1. My swim heat – this is probably the biggest factor in how my race unfolded. When they collect your race information, they say that the swim time doesn’t matter that much as long as you stay within a 2 minute range up or down, but that’s a bold-faced lie. A 2 minute difference in stated swim time can mean 3-5 heats earlier or later. When  you factor in 12 people per heat, that’s 36-60 people before or after you. They start the slower people first, and put the fastest people last. I put down a swim time of 10 minutes, being honest (and optimistic) and I was seeded 2nd last out of 14. But my swim closer to 12 minutes, at best – I am NOT a fast swimmer. The swim itself doesn’t matter so much… ok, so I’m with the fastest swimmers and they’ll leave the pool 3 or so minutes faster than me… BUT, they are also faster bikers than me. They are also faster runners than me. Yes, I was literally the last (read: not slowest (by a long shot), but definitely last) person to finish the race, by a long shot. It turns out that most people fudge swim times so that they get to swim earlier. What I thought was a conservative time turned out to be a “fast” time – and there were a lot of far better swimmers in the first few heats. The biggest impact? Mentally… I was all by myself so I didn’t have the exciting race experience, especially for my run. The volunteers were waiting on ME, I was the only one on the course for the last half of my run, and almost everyone with the race has already “checked out” by the time I got to their station. It’s disappointing and I wish they’d put more emphasis on swim times when collecting them, or taken peoples’ projected bike and run times into consideration as well. Very difficult lesson learned.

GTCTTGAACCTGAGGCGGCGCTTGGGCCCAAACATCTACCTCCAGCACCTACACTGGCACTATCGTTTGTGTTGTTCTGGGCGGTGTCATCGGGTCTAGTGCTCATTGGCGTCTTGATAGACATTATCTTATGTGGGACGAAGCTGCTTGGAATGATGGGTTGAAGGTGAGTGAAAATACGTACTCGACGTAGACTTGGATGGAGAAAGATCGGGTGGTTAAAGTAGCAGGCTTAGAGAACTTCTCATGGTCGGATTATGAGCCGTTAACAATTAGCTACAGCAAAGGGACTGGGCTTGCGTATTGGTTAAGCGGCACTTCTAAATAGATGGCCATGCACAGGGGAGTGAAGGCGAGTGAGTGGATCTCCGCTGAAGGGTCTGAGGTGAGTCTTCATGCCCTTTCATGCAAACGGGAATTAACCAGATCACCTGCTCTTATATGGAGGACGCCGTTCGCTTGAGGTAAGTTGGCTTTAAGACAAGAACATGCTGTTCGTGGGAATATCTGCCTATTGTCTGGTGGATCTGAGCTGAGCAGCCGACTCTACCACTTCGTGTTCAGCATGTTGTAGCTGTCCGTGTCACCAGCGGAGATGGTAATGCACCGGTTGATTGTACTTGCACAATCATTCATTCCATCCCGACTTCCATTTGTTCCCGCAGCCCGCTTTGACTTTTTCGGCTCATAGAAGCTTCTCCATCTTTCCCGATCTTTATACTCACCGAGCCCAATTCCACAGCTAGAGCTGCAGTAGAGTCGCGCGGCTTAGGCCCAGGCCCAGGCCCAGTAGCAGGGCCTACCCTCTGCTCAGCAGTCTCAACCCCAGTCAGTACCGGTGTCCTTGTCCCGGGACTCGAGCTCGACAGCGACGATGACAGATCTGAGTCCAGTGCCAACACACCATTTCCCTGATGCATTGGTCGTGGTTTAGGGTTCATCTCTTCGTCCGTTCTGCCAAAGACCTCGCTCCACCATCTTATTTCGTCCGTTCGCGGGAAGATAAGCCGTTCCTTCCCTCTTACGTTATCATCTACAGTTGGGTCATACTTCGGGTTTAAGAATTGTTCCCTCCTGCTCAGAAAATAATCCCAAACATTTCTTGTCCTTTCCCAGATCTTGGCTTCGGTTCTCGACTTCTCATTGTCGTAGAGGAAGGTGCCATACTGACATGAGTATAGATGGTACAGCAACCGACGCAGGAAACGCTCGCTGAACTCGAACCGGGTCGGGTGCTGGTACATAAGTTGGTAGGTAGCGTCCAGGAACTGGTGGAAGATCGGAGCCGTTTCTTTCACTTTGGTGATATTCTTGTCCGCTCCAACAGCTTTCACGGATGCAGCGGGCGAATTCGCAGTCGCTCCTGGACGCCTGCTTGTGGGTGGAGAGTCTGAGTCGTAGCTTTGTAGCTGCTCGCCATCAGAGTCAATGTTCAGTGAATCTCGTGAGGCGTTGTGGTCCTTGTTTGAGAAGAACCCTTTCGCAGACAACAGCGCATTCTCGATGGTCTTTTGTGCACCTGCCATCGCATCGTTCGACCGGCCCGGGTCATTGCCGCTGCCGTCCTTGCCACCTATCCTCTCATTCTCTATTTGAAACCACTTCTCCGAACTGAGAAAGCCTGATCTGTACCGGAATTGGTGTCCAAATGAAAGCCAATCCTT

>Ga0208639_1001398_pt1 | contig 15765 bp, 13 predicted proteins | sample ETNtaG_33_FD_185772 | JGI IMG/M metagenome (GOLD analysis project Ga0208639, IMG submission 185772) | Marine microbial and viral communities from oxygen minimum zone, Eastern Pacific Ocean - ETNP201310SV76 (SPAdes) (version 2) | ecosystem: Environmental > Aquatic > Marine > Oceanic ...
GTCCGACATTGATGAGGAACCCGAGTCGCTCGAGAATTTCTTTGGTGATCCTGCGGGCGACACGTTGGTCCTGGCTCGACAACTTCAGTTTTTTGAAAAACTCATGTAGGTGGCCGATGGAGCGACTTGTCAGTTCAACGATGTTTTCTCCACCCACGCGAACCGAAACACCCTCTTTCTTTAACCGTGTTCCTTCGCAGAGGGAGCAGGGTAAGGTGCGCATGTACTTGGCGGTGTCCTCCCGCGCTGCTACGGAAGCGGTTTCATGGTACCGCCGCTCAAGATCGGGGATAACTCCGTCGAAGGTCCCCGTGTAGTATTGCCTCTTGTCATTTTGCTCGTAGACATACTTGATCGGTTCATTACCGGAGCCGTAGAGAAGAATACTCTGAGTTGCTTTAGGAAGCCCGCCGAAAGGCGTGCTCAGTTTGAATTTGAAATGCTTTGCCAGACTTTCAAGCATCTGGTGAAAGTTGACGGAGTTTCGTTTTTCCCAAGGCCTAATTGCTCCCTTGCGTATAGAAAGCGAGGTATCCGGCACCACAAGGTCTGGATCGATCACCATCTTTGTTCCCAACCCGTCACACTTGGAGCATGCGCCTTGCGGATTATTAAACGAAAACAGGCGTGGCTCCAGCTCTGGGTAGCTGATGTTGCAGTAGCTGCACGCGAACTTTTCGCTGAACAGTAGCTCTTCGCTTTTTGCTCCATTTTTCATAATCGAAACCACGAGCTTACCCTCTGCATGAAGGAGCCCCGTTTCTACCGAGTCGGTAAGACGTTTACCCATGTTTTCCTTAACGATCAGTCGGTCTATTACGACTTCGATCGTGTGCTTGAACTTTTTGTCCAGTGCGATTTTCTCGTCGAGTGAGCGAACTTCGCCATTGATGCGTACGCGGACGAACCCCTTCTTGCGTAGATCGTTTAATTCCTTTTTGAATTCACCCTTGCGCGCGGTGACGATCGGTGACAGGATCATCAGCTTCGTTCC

2. The bike part – I wish Calgary’s weather had cooperated so that I had March to get outdoors and do some real biking. It’s immensely different from biking indoors on a stationary bike and I don’t think I was prepared enough for the transition from bike to run. I did brick training indoors, but it felt far different. I also think my tires could have been a little more inflated – should have checked with Ridley’s Cycle before the race.